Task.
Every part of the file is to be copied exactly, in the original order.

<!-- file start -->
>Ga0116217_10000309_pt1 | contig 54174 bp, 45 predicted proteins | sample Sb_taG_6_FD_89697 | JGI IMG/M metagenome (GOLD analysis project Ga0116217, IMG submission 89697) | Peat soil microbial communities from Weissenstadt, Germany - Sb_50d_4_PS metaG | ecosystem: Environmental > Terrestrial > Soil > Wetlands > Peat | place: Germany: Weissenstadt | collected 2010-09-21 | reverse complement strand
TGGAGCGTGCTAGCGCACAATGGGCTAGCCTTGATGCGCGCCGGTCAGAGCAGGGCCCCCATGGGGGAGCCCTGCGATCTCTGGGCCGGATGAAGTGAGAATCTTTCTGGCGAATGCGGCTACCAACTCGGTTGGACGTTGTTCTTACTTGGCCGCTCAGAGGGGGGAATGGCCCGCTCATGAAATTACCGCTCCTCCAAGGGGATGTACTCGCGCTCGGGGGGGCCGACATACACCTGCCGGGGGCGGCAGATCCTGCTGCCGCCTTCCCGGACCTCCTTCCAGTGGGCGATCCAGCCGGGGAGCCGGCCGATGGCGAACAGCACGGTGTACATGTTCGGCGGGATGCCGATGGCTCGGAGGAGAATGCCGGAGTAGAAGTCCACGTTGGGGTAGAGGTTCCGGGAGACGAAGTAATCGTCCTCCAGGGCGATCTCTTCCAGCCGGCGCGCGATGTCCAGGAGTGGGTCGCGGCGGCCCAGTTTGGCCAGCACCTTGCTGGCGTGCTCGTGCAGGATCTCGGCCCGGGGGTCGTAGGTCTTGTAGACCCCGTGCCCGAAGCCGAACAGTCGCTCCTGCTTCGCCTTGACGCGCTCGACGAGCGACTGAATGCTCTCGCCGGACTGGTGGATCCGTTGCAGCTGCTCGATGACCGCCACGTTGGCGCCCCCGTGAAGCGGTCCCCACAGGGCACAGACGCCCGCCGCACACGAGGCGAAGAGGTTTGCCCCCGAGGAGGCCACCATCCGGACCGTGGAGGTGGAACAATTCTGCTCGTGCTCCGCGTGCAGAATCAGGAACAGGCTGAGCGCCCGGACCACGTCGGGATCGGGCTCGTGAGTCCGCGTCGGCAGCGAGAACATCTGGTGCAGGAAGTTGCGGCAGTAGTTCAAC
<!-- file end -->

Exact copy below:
>Ga0116217_10000309_pt1 | contig 54174 bp, 45 predicted proteins | sample Sb_taG_6_FD_89697 | JGI IMG/M metagenome (GOLD analysis project Ga0116217, IMG submission 89697) | Peat soil microbial communities from Weissenstadt, Germany - Sb_50d_4_PS metaG | ecosystem: Environmental > Terrestrial > Soil > Wetlands > Peat | place: Germany: Weissenstadt | collected 2010-09-21 | reverse complement strand
TGGAGCGTGCTAGCGCACAATGGGCTAGCCTTGATGCGCGCCGGTCAGAGCAGGGCCCCCATGGGGGAGCCCTGCGATCTCTGGGCCGGATGAAGTGAGAATCTTTCTGGCGAATGCGGCTACCAACTCGGTTGGACGTTGTTCTTACTTGGCCGCTCAGAGGGGGGAATGGCCCGCTCATGAAATTACCGCTCCTCCAAGGGGATGTACTCGCGCTCGGGGGGGCCGACATACACCTGCCGGGGGCGGCAGATCCTGCTGCCGCCTTCCCGGACCTCCTTCCAGTGGGCGATCCAGCCGGGGAGCCGGCCGATGGCGAACAGCACGGTGTACATGTTCGGCGGGATGCCGATGGCTCGGAGGAGAATGCCGGAGTAGAAGTCCACGTTGGGGTAGAGGTTCCGGGAGACGAAGTAATCGTCCTCCAGGGCGATCTCTTCCAGCCGGCGCGCGATGTCCAGGAGTGGGTCGCGGCGGCCCAGTTTGGCCAGCACCTTGCTGGCGTGCTCGTGCAGGATCTCGGCCCGGGGGTCGTAGGTCTTGTAGACCCCGTGCCCGAAGCCGAACAGTCGCTCCTGCTTCGCCTTGACGCGCTCGACGAGCGACTGAATGCTCTCGCCGGACTGGTGGATCCGTTGCAGCTGCTCGATGACCGCCACGTTGGCGCCCCCGTGAAGCGGTCCCCACAGGGCACAGACGCCCGCCGCACACGAGGCGAAGAGGTTTGCCCCCGAGGAGGCCACCATCCGGACCGTGGAGGTGGAACAATTCTGCTCGTGCTCCGCGTGCAGAATCAGGAACAGGCTGAGCGCCCGGACCACGTCGGGATCGGGCTCGTGAGTCCGCGTCGGCAGCGAGAACATCTGGTGCAGGAAGTTGCGGCAGTAGTTCAAC